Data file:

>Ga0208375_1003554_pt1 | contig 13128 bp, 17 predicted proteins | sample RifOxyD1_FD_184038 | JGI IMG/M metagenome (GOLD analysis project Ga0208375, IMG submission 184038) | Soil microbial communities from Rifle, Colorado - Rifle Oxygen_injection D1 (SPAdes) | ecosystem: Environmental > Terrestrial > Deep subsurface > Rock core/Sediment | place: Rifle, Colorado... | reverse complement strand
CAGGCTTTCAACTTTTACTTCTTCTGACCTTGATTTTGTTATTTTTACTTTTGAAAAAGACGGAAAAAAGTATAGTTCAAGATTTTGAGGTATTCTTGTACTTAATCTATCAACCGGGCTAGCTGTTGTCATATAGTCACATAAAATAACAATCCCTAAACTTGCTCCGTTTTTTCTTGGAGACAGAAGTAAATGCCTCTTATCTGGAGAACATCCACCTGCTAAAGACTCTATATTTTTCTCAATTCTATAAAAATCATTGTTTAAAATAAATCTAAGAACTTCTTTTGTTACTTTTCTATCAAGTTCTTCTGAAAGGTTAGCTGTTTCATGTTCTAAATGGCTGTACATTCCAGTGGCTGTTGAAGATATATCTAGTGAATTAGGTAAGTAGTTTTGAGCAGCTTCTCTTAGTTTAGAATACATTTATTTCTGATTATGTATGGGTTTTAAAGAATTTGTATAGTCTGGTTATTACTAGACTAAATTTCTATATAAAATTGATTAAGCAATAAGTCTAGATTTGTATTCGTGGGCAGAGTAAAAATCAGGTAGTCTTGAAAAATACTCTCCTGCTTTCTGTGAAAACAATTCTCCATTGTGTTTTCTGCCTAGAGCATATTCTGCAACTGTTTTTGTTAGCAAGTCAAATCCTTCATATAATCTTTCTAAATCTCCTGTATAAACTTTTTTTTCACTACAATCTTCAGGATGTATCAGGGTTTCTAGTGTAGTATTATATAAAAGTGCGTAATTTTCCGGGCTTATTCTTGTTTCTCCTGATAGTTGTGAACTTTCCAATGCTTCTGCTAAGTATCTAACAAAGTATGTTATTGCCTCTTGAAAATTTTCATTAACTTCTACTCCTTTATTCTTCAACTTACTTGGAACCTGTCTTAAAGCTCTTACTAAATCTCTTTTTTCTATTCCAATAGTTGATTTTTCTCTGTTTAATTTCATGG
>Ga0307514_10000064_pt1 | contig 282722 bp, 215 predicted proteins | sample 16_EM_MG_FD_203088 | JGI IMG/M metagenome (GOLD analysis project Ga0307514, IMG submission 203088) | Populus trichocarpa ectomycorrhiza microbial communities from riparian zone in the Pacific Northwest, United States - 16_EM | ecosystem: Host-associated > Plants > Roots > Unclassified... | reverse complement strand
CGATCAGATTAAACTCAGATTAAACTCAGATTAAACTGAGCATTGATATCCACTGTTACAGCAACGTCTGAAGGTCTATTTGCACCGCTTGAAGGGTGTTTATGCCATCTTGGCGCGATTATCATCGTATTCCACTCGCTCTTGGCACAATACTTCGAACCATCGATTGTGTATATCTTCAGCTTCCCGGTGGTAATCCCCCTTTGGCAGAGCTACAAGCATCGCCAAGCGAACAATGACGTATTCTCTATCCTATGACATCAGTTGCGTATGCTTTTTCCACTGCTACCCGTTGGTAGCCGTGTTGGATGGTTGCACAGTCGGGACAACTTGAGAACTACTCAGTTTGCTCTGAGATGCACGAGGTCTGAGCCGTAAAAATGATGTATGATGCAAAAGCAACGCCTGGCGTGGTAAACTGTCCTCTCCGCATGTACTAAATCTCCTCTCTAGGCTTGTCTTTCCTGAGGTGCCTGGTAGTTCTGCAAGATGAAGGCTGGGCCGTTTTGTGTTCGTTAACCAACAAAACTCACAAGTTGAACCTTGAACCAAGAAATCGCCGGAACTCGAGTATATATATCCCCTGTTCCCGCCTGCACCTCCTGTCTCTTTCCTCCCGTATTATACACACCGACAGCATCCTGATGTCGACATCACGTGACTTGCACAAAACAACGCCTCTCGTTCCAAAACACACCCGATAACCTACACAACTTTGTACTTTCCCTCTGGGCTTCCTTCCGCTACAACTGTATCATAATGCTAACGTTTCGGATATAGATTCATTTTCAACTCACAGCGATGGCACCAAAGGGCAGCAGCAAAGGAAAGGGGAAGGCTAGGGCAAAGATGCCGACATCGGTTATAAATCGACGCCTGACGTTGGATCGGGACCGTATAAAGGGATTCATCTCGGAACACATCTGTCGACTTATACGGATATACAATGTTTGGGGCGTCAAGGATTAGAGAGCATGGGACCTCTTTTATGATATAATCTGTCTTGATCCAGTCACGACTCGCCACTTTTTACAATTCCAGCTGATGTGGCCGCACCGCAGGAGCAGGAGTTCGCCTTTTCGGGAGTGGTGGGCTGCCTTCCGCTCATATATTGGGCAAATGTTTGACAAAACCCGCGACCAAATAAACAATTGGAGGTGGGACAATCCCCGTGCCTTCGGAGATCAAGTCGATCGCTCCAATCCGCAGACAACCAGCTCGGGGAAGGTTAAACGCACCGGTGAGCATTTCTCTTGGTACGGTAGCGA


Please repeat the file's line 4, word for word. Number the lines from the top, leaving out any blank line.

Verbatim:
CGATCAGATTAAACTCAGATTAAACTCAGATTAAACTGAGCATTGATATCCACTGTTACAGCAACGTCTGAAGGTCTATTTGCACCGCTTGAAGGGTGTTTATGCCATCTTGGCGCGATTATCATCGTATTCCACTCGCTCTTGGCACAATACTTCGAACCATCGATTGTGTATATCTTCAGCTTCCCGGTGGTAATCCCCCTTTGGCAGAGCTACAAGCATCGCCAAGCGAACAATGACGTATTCTCTATCCTATGACATCAGTTGCGTATGCTTTTTCCACTGCTACCCGTTGGTAGCCGTGTTGGATGGTTGCACAGTCGGGACAACTTGAGAACTACTCAGTTTGCTCTGAGATGCACGAGGTCTGAGCCGTAAAAATGATGTATGATGCAAAAGCAACGCCTGGCGTGGTAAACTGTCCTCTCCGCATGTACTAAATCTCCTCTCTAGGCTTGTCTTTCCTGAGGTGCCTGGTAGTTCTGCAAGATGAAGGCTGGGCCGTTTTGTGTTCGTTAACCAACAAAACTCACAAGTTGAACCTTGAACCAAGAAATCGCCGGAACTCGAGTATATATATCCCCTGTTCCCGCCTGCACCTCCTGTCTCTTTCCTCCCGTATTATACACACCGACAGCATCCTGATGTCGACATCACGTGACTTGCACAAAACAACGCCTCTCGTTCCAAAACACACCCGATAACCTACACAACTTTGTACTTTCCCTCTGGGCTTCCTTCCGCTACAACTGTATCATAATGCTAACGTTTCGGATATAGATTCATTTTCAACTCACAGCGATGGCACCAAAGGGCAGCAGCAAAGGAAAGGGGAAGGCTAGGGCAAAGATGCCGACATCGGTTATAAATCGACGCCTGACGTTGGATCGGGACCGTATAAAGGGATTCATCTCGGAACACATCTGTCGACTTATACGGATATACAATGTTTGGGGCGTCAAGGATTAGAGAGCATGGGACCTCTTTTATGATATAATCTGTCTTGATCCAGTCACGACTCGCCACTTTTTACAATTCCAGCTGATGTGGCCGCACCGCAGGAGCAGGAGTTCGCCTTTTCGGGAGTGGTGGGCTGCCTTCCGCTCATATATTGGGCAAATGTTTGACAAAACCCGCGACCAAATAAACAATTGGAGGTGGGACAATCCCCGTGCCTTCGGAGATCAAGTCGATCGCTCCAATCCGCAGACAACCAGCTCGGGGAAGGTTAAACGCACCGGTGAGCATTTCTCTTGGTACGGTAGCGA